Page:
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Session: Imaging for Treatment Guidance [Return to Session]

Implementation of Intrafraction Motion Review (IMR) for Stereotactic Treatment of the Spine for Patients with Spinal Fixation Hardware

A Cetnar*, M Degnan, J Pichler, S Jain, S Morelli, The Ohio State University - James Cancer Hospital, Columbus, OH


TU-D1000-IePD-F5-6 (Tuesday, 7/12/2022) 10:00 AM - 10:30 AM [Eastern Time (GMT-4)]

Exhibit Hall | Forum 5

Purpose: The Intrafraction Motion Review (IMR) application on Varian TrueBeam with Advanced Imaging provides the capability of taking simultaneous kV images during MV beam delivery. We investigated IMR for monitoring intrafraction motion for Stereotactic Radiotherapy (SRT) spine cases with patients with hardware comparing practical implementation, clinically evaluating post-treatment CBCTs, and summarizing dosimetric results.

Methods: Ten plans were studied in this cohort with a total of 33 fractions obtaining a post-treatment CBCT for analysis. IMR was triggered at 20-degree gantry angle intervals during the arc-based treatment. The contour of the hardware was displayed at the treatment console with 1 mm expansion which was used to manually beam off if the hardware was visually detected outside of the region. If there was visual indication for motion greater than 1 mm, the treatment was paused and patient was reimaged using CBCT. The post-treatment CBCT was compared with the pre-treatment CBCT to estimate dosimetric changes to coverage of target volume and dose to spinal cord as primary organs at risk.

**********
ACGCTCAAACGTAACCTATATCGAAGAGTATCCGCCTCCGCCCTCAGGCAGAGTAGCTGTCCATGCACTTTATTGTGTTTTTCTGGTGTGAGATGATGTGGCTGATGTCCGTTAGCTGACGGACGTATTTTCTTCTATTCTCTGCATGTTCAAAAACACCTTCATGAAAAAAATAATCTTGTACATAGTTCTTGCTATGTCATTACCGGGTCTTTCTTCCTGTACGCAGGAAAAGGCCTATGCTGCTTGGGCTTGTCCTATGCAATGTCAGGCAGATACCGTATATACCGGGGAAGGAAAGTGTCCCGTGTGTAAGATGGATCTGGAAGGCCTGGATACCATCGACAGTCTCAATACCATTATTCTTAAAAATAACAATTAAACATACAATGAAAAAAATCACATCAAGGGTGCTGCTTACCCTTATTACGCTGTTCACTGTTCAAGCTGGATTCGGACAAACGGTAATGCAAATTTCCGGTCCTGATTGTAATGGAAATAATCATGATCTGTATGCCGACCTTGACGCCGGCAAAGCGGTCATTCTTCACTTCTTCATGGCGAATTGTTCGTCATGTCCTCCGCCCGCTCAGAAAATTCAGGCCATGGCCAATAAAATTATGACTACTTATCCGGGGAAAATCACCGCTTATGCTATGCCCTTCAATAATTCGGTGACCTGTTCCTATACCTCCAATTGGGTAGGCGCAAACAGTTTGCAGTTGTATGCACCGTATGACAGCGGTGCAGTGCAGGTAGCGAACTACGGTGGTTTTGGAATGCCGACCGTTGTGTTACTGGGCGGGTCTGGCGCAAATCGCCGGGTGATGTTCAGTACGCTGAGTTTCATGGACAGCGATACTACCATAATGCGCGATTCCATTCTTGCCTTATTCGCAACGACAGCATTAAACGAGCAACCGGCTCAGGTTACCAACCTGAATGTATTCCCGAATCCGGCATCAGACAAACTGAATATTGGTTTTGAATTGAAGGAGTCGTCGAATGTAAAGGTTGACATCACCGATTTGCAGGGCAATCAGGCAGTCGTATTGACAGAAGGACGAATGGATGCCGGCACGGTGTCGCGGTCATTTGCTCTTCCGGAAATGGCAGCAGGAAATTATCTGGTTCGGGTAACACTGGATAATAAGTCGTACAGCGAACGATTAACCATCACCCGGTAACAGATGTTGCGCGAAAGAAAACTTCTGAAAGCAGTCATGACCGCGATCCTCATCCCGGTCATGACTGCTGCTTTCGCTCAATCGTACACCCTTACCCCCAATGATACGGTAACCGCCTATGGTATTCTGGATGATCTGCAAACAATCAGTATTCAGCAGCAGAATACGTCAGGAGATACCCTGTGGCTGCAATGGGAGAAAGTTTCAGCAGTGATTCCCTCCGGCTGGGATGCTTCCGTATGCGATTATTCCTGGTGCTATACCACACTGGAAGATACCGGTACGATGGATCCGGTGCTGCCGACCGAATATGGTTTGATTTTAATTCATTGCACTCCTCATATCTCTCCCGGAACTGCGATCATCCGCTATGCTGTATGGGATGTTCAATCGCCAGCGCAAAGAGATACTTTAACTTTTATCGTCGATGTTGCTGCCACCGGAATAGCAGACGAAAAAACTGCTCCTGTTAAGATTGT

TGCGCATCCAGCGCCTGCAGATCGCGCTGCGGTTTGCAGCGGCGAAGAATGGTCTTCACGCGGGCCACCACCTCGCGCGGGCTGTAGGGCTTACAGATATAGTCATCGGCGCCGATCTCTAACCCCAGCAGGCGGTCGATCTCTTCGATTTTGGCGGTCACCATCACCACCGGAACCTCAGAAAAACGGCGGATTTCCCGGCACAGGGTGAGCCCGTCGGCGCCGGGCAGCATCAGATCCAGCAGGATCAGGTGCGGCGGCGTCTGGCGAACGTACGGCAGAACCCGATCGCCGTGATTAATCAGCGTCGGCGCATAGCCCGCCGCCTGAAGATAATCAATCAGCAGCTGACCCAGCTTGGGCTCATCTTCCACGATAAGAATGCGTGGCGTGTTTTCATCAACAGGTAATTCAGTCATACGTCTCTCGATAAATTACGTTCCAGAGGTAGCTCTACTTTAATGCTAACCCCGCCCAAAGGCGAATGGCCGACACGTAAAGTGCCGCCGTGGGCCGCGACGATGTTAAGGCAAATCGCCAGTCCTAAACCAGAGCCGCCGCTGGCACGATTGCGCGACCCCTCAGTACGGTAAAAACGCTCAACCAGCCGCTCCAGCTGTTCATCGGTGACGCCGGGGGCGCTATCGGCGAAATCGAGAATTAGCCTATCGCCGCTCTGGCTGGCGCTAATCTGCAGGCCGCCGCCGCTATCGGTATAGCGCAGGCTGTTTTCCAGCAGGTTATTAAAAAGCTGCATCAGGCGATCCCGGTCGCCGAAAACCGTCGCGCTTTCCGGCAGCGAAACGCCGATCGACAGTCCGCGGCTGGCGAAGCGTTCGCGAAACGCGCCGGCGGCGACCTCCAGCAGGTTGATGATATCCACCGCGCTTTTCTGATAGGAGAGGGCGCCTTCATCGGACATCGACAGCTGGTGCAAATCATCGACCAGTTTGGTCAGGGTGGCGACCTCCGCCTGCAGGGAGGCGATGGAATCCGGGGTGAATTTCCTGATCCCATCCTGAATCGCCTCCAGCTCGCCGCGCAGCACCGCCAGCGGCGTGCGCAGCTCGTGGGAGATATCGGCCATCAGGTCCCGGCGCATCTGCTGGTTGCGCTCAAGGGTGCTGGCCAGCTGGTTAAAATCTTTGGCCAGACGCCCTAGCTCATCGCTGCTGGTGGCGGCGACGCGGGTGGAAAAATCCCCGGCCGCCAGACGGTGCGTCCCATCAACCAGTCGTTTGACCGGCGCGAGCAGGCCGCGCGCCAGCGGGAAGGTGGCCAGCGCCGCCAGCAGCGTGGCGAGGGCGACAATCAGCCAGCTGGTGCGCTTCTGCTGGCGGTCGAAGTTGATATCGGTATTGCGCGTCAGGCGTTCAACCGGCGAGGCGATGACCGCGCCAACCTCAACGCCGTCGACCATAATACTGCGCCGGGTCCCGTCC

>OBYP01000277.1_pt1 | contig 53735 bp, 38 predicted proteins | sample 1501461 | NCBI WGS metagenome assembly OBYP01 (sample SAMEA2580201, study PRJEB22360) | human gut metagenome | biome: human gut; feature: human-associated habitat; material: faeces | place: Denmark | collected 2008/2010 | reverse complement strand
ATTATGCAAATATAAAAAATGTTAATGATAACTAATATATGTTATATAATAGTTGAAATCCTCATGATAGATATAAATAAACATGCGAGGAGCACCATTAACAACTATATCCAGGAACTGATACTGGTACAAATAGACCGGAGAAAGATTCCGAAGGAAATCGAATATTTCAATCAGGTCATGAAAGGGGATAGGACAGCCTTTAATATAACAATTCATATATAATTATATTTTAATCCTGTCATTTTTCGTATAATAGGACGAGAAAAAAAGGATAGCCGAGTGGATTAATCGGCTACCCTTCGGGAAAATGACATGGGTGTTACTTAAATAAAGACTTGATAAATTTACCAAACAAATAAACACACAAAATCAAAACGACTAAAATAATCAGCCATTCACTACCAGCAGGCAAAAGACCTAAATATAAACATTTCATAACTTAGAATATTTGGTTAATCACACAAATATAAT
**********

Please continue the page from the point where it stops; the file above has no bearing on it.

Results: For fractions where IMR was used with the 1 mm contour for visualization, 100% of the post-treatment CBCTs agreed that differences were less than 1 mm. Only one patient in the cohort exhibited motion greater than 1 mm during the retrospective study which was identified by the current methodology. While we observe intrafraction motion close to tolerance in some cases, the average translational motion is approximately 0.35 mm. The dosimetric comparison showed little differences in dosimetry for the PTV and cord. While there is statistical difference in PTV coverage, these differences are not considered clinically significant.

Conclusion: IMR has shown to be an effective method of assessing intrafraction patient motion for SRT spine patients with hardware with minor dosimetric differences within a 1mm observation threshold.


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